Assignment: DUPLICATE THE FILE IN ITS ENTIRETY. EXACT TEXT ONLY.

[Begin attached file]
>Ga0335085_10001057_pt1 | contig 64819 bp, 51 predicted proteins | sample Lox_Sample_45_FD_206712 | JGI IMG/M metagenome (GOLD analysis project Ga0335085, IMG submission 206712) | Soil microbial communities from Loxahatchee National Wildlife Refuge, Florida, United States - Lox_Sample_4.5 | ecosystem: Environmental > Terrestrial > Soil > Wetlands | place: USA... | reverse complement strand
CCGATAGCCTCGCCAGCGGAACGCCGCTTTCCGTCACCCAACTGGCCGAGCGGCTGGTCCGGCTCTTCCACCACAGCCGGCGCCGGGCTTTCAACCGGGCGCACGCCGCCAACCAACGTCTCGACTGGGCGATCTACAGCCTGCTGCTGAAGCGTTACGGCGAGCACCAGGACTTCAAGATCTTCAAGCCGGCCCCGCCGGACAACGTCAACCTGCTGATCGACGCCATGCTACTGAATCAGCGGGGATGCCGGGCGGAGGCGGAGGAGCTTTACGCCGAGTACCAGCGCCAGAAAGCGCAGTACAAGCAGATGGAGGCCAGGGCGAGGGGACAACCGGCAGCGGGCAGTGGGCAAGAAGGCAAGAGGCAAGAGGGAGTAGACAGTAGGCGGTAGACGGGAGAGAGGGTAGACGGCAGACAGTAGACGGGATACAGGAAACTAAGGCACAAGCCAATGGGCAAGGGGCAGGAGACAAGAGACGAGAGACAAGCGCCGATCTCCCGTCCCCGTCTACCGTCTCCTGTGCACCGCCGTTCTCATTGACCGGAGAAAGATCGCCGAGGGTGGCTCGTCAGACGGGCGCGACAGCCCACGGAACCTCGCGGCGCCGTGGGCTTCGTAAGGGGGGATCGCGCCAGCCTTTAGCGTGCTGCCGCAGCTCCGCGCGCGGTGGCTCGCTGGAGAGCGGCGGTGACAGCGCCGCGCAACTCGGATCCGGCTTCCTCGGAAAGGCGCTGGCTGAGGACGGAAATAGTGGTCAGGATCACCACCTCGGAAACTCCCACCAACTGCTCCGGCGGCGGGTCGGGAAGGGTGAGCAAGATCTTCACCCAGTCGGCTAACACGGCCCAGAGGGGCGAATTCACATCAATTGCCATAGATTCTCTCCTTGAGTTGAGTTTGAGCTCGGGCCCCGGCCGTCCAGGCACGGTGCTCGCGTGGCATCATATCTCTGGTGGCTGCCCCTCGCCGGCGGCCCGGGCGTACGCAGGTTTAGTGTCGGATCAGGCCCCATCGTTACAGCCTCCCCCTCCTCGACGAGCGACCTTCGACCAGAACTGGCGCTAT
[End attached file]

>Ga0335085_10001057_pt1 | contig 64819 bp, 51 predicted proteins | sample Lox_Sample_45_FD_206712 | JGI IMG/M metagenome (GOLD analysis project Ga0335085, IMG submission 206712) | Soil microbial communities from Loxahatchee National Wildlife Refuge, Florida, United States - Lox_Sample_4.5 | ecosystem: Environmental > Terrestrial > Soil > Wetlands | place: USA... | reverse complement strand
CCGATAGCCTCGCCAGCGGAACGCCGCTTTCCGTCACCCAACTGGCCGAGCGGCTGGTCCGGCTCTTCCACCACAGCCGGCGCCGGGCTTTCAACCGGGCGCACGCCGCCAACCAACGTCTCGACTGGGCGATCTACAGCCTGCTGCTGAAGCGTTACGGCGAGCACCAGGACTTCAAGATCTTCAAGCCGGCCCCGCCGGACAACGTCAACCTGCTGATCGACGCCATGCTACTGAATCAGCGGGGATGCCGGGCGGAGGCGGAGGAGCTTTACGCCGAGTACCAGCGCCAGAAAGCGCAGTACAAGCAGATGGAGGCCAGGGCGAGGGGACAACCGGCAGCGGGCAGTGGGCAAGAAGGCAAGAGGCAAGAGGGAGTAGACAGTAGGCGGTAGACGGGAGAGAGGGTAGACGGCAGACAGTAGACGGGATACAGGAAACTAAGGCACAAGCCAATGGGCAAGGGGCAGGAGACAAGAGACGAGAGACAAGCGCCGATCTCCCGTCCCCGTCTACCGTCTCCTGTGCACCGCCGTTCTCATTGACCGGAGAAAGATCGCCGAGGGTGGCTCGTCAGACGGGCGCGACAGCCCACGGAACCTCGCGGCGCCGTGGGCTTCGTAAGGGGGGATCGCGCCAGCCTTTAGCGTGCTGCCGCAGCTCCGCGCGCGGTGGCTCGCTGGAGAGCGGCGGTGACAGCGCCGCGCAACTCGGATCCGGCTTCCTCGGAAAGGCGCTGGCTGAGGACGGAAATAGTGGTCAGGATCACCACCTCGGAAACTCCCACCAACTGCTCCGGCGGCGGGTCGGGAAGGGTGAGCAAGATCTTCACCCAGTCGGCTAACACGGCCCAGAGGGGCGAATTCACATCAATTGCCATAGATTCTCTCCTTGAGTTGAGTTTGAGCTCGGGCCCCGGCCGTCCAGGCACGGTGCTCGCGTGGCATCATATCTCTGGTGGCTGCCCCTCGCCGGCGGCCCGGGCGTACGCAGGTTTAGTGTCGGATCAGGCCCCATCGTTACAGCCTCCCCCTCCTCGACGAGCGACCTTCGACCAGAACTGGCGCTAT